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Blooding, The Paperback – March 1, 1995
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From Publishers Weekly
Copyright 1988 Reed Business Information, Inc. --This text refers to an out of print or unavailable edition of this title.
From Library Journal
- Sally G. Waters, Stetson Law Lib., St. Petersburg, Fla.
Copyright 1989 Reed Business Information, Inc. --This text refers to an out of print or unavailable edition of this title.
Top Customer Reviews
Wambaugh gives an excellent account of the crimes and the often futile attempts to solve them. Perhaps occasionally it is more graphic than it needs to be, describing the state of the bodies in intimate detail, but its easy to gloss over that (it is in print, not on film) and there's not too much of that. Some of the main characters, including the policemen and their suspects, are described in great detail. While some may feel that this is just padding, I feel it all helps to make it a good story.
Again, plenty of pages are devoted to false leads, but this may help us to understand why detective work is never as simple as we would like it to be. At one point, after the second murder, the police think they've got their man. The parents can't believe that he would do such a thing and it is at that point that the new science of DNA testing is brought in. The parents are convinced their son in innocent. The police are convinced that he is not only guilty of that murder, but also the earlier one. Did the same man commit both murders and was this particular man guilty? The DNA test results eventually provide answers, but to find out what those answers were, you must read the book.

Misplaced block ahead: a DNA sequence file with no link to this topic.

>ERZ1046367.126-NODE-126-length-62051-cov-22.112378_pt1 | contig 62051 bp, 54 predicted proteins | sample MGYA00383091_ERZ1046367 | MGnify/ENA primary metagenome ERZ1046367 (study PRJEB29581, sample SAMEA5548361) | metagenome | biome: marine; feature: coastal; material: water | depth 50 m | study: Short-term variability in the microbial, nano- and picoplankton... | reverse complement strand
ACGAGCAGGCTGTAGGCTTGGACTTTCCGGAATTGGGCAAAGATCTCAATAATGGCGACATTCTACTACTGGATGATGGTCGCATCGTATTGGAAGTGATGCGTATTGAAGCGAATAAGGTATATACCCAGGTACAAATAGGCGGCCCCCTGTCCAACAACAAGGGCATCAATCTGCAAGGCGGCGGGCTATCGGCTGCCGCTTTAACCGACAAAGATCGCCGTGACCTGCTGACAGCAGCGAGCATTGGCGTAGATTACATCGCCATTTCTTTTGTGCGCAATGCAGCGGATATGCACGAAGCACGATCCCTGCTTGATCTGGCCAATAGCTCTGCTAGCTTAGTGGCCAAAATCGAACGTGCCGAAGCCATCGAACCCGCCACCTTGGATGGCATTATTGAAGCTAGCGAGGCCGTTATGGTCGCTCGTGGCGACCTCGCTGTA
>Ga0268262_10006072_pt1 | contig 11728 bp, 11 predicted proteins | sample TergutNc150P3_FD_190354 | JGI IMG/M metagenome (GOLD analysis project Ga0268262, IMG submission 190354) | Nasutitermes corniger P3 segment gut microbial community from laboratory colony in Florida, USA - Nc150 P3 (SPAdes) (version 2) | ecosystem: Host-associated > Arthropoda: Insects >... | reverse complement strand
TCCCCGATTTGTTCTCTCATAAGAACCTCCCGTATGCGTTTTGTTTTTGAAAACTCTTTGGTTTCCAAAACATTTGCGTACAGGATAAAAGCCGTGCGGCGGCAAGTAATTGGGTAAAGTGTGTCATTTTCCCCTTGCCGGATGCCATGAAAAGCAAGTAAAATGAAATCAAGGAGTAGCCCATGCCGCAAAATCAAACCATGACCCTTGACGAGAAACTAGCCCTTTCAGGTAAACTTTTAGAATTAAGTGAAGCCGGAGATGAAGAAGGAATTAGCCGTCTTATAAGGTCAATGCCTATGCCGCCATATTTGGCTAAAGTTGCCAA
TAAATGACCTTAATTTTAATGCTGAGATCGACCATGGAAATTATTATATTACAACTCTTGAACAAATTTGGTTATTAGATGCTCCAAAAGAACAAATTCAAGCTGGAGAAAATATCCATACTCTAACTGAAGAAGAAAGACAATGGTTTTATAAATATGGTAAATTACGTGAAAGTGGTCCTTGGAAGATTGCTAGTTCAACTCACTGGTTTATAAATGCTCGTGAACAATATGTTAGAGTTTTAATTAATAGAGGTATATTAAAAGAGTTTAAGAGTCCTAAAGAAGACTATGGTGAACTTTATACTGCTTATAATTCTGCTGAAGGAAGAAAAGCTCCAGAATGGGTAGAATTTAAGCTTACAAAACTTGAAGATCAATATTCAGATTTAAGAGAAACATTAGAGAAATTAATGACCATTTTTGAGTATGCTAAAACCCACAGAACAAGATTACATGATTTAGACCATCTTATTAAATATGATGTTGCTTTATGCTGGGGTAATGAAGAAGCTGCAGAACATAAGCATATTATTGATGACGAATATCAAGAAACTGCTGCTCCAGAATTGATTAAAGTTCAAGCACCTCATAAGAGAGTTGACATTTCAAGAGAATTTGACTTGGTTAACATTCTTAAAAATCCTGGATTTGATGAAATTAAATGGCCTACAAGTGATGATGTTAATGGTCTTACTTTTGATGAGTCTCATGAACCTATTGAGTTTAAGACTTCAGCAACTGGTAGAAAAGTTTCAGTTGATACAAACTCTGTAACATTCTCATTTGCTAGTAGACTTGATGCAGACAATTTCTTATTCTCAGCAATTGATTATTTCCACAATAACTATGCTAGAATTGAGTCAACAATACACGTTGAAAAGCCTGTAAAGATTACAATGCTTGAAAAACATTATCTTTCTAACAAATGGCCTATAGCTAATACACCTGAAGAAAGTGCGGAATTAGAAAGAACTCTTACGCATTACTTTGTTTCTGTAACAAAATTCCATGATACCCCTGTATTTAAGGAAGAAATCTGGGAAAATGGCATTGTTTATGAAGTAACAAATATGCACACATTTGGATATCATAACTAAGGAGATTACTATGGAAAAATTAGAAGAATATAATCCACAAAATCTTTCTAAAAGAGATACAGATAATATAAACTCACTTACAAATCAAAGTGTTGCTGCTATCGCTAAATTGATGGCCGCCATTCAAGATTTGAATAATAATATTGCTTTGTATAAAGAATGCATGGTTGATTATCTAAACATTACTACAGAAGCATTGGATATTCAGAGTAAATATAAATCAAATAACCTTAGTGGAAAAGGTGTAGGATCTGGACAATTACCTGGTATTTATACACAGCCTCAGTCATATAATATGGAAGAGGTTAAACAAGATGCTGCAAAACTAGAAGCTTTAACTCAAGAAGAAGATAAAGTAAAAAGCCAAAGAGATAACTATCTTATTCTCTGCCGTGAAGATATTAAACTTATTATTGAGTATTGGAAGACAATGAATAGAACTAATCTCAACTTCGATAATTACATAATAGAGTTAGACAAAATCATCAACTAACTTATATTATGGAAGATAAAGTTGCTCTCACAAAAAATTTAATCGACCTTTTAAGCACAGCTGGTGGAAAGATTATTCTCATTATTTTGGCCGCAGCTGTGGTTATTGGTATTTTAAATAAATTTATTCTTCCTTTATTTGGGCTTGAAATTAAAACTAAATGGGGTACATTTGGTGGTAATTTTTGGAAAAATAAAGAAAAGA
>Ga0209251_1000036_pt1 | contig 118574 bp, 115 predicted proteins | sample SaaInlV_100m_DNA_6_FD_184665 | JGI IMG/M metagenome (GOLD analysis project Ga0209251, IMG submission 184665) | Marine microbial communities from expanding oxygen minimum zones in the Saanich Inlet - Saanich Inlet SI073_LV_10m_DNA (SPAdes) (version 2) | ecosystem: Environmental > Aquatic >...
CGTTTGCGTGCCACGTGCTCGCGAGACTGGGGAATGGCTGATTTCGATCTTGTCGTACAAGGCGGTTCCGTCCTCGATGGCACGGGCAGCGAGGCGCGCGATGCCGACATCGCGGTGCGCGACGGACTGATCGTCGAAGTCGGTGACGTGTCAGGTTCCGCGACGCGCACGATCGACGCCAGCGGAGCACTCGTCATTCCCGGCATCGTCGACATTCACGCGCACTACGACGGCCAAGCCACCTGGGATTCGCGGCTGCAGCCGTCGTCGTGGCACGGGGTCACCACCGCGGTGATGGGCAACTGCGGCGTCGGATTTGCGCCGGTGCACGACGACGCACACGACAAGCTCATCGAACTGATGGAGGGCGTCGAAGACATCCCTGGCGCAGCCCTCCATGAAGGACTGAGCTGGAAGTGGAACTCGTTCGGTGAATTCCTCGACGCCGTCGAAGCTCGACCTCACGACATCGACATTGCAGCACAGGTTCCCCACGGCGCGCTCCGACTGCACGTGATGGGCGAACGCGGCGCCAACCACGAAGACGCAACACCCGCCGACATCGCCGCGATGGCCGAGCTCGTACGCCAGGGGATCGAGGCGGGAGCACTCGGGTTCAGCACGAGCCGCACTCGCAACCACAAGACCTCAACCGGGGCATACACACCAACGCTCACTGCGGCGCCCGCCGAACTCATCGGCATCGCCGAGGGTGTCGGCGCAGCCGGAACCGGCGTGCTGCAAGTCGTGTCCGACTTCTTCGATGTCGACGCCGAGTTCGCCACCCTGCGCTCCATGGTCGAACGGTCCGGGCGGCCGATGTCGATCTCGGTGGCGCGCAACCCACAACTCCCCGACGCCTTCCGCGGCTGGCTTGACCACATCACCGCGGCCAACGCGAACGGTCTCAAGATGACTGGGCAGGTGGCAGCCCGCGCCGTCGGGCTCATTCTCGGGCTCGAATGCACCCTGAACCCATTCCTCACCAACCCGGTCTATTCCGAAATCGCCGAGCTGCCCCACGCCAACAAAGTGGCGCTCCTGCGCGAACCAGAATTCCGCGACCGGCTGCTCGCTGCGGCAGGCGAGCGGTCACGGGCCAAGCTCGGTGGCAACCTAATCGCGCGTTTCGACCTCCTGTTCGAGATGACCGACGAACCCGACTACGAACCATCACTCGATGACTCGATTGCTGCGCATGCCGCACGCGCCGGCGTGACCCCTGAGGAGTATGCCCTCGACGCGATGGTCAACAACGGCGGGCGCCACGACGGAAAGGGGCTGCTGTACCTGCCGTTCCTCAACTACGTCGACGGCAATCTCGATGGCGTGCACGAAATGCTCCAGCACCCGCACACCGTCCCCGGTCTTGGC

In "The Blooding," former policeman, Joseph Wambaugh writes about the first serial killer who was caught and convicted through the use of DNA testing: two teenage girls in the English village of Narborough were brutally raped and murdered in 1983 and 1986, and it took four years, a scientific breakthrough, and the blood of 5,000 men to capture the killer, Colin Pitchfork. DNA testing also freed the suspect that police had already jailed for the crime.
On September 10, 1984, at nearby Leicester University, Dr. Alec Jeffreys (now Sir Alec) discovered that each human being (except for identical twins) has a unique genetic profile. At first, his DNA profiling technique was used to sort out immigration cases. Then the Leicestershire constabulary became familiar with DNA 'fingerprinting' and collected blood from over 5,000 men in the ultimately successful search for their murderer.
(By 2004, the UK had a national database of 2.5 million genetic profiles from convicted criminals. Statistics show that 38% of all crimes are detected where DNA has been loaded onto the UK national database, compared with a 24% detection rate overall.Read more ›
Warbaugh's best work since The Onion Field, may be uncomfortable for some people because of the details of the murders etc, others - believers of the right of individual - will be upset with the Orwellian dragnet, but its a fascinating detailed account that often compels as repels in the same breath.
Most Recent Customer Reviews
A great history of the introduction of DNA into crime solving while also keeping the reader interested in the lives of the victims and the perpetrators. Read morePublished 16 days ago by Lynn
I like this author and I enjoy reading novels based on true life situations. This story is built around the first case where DNA was used in solving a crime.Published 24 days ago by bjd
captivating, I give this book to as many people as I'm able. Absorbing read.Published 26 days ago by Amazon Customer
I found the book hard to follow sometimes. Wasn't one of his most interesting g story lines.Published 28 days ago by frequent shopper
I thought it was very drown out and boring. I have been a fan of Joseph Wambaugh for a long time but was disappointed with one.Published 1 month ago by Georgia
Terrific reading. Learn a lot about science and police work. I didn't want it to end. I like so many of Wambaughs books, especially the Onion Field,